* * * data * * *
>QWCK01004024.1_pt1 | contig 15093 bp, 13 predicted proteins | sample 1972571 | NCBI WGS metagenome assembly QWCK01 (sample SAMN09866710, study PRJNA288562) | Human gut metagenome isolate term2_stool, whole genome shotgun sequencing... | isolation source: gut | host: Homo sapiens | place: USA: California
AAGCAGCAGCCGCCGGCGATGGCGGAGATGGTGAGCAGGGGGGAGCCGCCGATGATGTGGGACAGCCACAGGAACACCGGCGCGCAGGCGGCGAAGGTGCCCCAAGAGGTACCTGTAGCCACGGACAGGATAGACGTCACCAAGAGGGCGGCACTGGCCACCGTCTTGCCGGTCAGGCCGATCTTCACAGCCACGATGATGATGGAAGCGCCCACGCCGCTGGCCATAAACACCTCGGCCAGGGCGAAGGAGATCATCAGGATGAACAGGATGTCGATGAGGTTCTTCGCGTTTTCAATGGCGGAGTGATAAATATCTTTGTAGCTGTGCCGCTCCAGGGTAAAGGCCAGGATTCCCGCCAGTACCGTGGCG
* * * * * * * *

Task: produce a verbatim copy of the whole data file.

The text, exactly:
>QWCK01004024.1_pt1 | contig 15093 bp, 13 predicted proteins | sample 1972571 | NCBI WGS metagenome assembly QWCK01 (sample SAMN09866710, study PRJNA288562) | Human gut metagenome isolate term2_stool, whole genome shotgun sequencing... | isolation source: gut | host: Homo sapiens | place: USA: California
AAGCAGCAGCCGCCGGCGATGGCGGAGATGGTGAGCAGGGGGGAGCCGCCGATGATGTGGGACAGCCACAGGAACACCGGCGCGCAGGCGGCGAAGGTGCCCCAAGAGGTACCTGTAGCCACGGACAGGATAGACGTCACCAAGAGGGCGGCACTGGCCACCGTCTTGCCGGTCAGGCCGATCTTCACAGCCACGATGATGATGGAAGCGCCCACGCCGCTGGCCATAAACACCTCGGCCAGGGCGAAGGAGATCATCAGGATGAACAGGATGTCGATGAGGTTCTTCGCGTTTTCAATGGCGGAGTGATAAATATCTTTGTAGCTGTGCCGCTCCAGGGTAAAGGCCAGGATTCCCGCCAGTACCGTGGCG